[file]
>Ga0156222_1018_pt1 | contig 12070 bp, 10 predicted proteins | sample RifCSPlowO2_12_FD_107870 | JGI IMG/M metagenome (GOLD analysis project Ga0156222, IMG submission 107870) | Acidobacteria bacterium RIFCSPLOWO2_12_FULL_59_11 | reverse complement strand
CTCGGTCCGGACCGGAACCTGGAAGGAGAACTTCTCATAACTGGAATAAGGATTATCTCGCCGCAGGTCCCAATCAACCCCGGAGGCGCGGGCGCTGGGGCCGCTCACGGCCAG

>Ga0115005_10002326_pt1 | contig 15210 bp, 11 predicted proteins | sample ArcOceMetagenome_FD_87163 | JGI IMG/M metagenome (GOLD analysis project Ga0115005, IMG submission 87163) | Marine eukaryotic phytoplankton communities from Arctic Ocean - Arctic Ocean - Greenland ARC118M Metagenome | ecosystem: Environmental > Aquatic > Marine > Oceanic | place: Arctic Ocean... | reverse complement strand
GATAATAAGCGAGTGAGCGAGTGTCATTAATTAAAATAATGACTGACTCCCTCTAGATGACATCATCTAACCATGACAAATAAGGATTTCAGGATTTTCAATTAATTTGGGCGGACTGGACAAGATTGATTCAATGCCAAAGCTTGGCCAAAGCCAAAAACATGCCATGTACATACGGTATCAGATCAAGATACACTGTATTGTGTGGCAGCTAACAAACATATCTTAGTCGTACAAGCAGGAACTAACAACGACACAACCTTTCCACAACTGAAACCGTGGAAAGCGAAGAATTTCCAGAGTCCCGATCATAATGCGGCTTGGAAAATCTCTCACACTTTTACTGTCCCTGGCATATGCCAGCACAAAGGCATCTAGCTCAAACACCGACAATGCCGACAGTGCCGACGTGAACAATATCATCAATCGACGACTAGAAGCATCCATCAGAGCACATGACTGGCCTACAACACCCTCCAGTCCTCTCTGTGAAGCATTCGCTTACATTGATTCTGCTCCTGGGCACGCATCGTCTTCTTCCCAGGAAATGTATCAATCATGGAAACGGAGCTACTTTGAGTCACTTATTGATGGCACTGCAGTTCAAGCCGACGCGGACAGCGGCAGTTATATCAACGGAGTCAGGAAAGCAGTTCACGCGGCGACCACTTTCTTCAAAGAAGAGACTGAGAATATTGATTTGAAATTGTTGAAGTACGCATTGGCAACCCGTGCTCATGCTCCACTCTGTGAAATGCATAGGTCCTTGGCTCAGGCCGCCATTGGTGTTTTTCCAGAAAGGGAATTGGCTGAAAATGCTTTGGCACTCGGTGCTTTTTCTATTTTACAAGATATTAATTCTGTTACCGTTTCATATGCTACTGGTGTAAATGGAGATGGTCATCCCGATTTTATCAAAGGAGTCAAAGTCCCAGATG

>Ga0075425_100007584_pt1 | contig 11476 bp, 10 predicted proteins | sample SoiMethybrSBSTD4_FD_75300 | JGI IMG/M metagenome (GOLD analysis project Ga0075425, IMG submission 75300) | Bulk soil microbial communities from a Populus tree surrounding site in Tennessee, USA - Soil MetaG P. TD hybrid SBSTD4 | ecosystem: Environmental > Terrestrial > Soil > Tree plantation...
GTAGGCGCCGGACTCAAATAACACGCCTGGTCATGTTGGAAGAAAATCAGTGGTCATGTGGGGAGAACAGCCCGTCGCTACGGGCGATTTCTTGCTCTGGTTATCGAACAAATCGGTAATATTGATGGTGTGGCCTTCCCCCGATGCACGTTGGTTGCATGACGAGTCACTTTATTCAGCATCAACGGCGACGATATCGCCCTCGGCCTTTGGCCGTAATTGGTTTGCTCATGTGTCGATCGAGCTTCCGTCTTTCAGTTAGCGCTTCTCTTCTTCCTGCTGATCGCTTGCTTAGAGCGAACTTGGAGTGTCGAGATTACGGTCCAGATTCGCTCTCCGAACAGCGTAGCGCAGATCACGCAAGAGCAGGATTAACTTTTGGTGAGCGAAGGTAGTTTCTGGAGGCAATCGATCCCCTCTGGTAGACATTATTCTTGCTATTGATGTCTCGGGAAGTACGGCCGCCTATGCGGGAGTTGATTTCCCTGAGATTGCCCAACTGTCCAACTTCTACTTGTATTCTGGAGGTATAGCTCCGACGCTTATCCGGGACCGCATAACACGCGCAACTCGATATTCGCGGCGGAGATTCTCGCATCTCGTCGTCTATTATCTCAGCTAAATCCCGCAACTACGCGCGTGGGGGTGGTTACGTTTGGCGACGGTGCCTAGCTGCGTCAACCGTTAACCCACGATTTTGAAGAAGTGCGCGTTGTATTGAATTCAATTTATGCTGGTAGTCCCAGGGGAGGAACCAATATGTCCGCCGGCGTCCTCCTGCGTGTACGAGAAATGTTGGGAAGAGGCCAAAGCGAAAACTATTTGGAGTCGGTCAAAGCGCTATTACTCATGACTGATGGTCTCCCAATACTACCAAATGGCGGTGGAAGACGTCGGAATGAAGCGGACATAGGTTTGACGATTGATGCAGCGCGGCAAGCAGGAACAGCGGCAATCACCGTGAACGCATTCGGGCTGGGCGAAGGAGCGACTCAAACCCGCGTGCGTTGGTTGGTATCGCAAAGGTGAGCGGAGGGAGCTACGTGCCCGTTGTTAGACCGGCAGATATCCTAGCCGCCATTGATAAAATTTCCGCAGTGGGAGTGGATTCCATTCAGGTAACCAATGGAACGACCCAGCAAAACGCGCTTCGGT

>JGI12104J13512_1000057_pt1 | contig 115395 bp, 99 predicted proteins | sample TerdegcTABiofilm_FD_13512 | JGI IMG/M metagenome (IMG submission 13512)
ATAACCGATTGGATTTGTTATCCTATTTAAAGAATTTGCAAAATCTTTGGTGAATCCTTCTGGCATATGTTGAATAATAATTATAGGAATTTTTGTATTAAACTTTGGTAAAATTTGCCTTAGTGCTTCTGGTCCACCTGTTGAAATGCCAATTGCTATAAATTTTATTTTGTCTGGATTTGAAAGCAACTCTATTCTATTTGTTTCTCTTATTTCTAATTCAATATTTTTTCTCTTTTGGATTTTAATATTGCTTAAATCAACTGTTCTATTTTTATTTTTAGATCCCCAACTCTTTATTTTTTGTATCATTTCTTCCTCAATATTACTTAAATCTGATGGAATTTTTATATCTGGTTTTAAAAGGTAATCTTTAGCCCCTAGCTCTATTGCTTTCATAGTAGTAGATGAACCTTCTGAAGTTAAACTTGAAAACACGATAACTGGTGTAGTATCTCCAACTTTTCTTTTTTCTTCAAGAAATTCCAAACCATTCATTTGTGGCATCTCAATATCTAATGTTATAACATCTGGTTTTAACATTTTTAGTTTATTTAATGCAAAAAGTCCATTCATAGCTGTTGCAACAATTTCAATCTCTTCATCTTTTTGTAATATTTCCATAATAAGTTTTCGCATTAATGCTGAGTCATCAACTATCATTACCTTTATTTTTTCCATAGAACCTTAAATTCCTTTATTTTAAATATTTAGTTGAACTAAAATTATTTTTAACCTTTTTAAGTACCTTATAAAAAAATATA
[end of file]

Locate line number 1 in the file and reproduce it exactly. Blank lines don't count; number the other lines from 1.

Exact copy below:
>Ga0156222_1018_pt1 | contig 12070 bp, 10 predicted proteins | sample RifCSPlowO2_12_FD_107870 | JGI IMG/M metagenome (GOLD analysis project Ga0156222, IMG submission 107870) | Acidobacteria bacterium RIFCSPLOWO2_12_FULL_59_11 | reverse complement strand